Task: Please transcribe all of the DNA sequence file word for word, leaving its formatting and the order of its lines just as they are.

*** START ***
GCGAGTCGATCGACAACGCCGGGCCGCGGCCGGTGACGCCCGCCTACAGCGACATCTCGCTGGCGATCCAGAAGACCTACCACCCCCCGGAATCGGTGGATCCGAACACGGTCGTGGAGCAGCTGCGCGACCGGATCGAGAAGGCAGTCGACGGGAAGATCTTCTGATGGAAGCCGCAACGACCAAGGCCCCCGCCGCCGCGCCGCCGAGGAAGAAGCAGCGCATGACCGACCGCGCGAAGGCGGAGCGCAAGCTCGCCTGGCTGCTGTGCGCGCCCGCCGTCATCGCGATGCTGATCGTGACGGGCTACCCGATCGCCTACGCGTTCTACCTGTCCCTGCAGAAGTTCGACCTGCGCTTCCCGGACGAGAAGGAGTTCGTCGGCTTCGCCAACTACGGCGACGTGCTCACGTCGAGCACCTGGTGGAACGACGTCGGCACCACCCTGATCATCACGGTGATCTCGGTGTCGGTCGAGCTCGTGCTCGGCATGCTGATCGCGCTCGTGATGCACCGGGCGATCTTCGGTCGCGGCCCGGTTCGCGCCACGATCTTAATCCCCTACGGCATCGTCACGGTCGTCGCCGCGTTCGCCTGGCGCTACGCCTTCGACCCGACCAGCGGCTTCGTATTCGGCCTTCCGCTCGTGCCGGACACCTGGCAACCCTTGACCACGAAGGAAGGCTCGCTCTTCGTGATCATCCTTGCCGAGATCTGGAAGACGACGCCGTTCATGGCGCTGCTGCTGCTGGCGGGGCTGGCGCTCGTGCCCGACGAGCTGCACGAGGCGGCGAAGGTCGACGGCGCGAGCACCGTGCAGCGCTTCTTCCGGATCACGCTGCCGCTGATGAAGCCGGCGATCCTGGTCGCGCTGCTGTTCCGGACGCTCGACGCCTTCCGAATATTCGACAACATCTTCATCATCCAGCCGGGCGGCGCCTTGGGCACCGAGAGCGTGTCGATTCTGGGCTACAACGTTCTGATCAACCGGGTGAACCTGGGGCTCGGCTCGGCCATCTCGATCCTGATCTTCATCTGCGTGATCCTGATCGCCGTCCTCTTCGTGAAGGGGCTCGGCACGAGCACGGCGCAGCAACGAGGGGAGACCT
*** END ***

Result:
GCGAGTCGATCGACAACGCCGGGCCGCGGCCGGTGACGCCCGCCTACAGCGACATCTCGCTGGCGATCCAGAAGACCTACCACCCCCCGGAATCGGTGGATCCGAACACGGTCGTGGAGCAGCTGCGCGACCGGATCGAGAAGGCAGTCGACGGGAAGATCTTCTGATGGAAGCCGCAACGACCAAGGCCCCCGCCGCCGCGCCGCCGAGGAAGAAGCAGCGCATGACCGACCGCGCGAAGGCGGAGCGCAAGCTCGCCTGGCTGCTGTGCGCGCCCGCCGTCATCGCGATGCTGATCGTGACGGGCTACCCGATCGCCTACGCGTTCTACCTGTCCCTGCAGAAGTTCGACCTGCGCTTCCCGGACGAGAAGGAGTTCGTCGGCTTCGCCAACTACGGCGACGTGCTCACGTCGAGCACCTGGTGGAACGACGTCGGCACCACCCTGATCATCACGGTGATCTCGGTGTCGGTCGAGCTCGTGCTCGGCATGCTGATCGCGCTCGTGATGCACCGGGCGATCTTCGGTCGCGGCCCGGTTCGCGCCACGATCTTAATCCCCTACGGCATCGTCACGGTCGTCGCCGCGTTCGCCTGGCGCTACGCCTTCGACCCGACCAGCGGCTTCGTATTCGGCCTTCCGCTCGTGCCGGACACCTGGCAACCCTTGACCACGAAGGAAGGCTCGCTCTTCGTGATCATCCTTGCCGAGATCTGGAAGACGACGCCGTTCATGGCGCTGCTGCTGCTGGCGGGGCTGGCGCTCGTGCCCGACGAGCTGCACGAGGCGGCGAAGGTCGACGGCGCGAGCACCGTGCAGCGCTTCTTCCGGATCACGCTGCCGCTGATGAAGCCGGCGATCCTGGTCGCGCTGCTGTTCCGGACGCTCGACGCCTTCCGAATATTCGACAACATCTTCATCATCCAGCCGGGCGGCGCCTTGGGCACCGAGAGCGTGTCGATTCTGGGCTACAACGTTCTGATCAACCGGGTGAACCTGGGGCTCGGCTCGGCCATCTCGATCCTGATCTTCATCTGCGTGATCCTGATCGCCGTCCTCTTCGTGAAGGGGCTCGGCACGAGCACGGCGCAGCAACGAGGGGAGACCT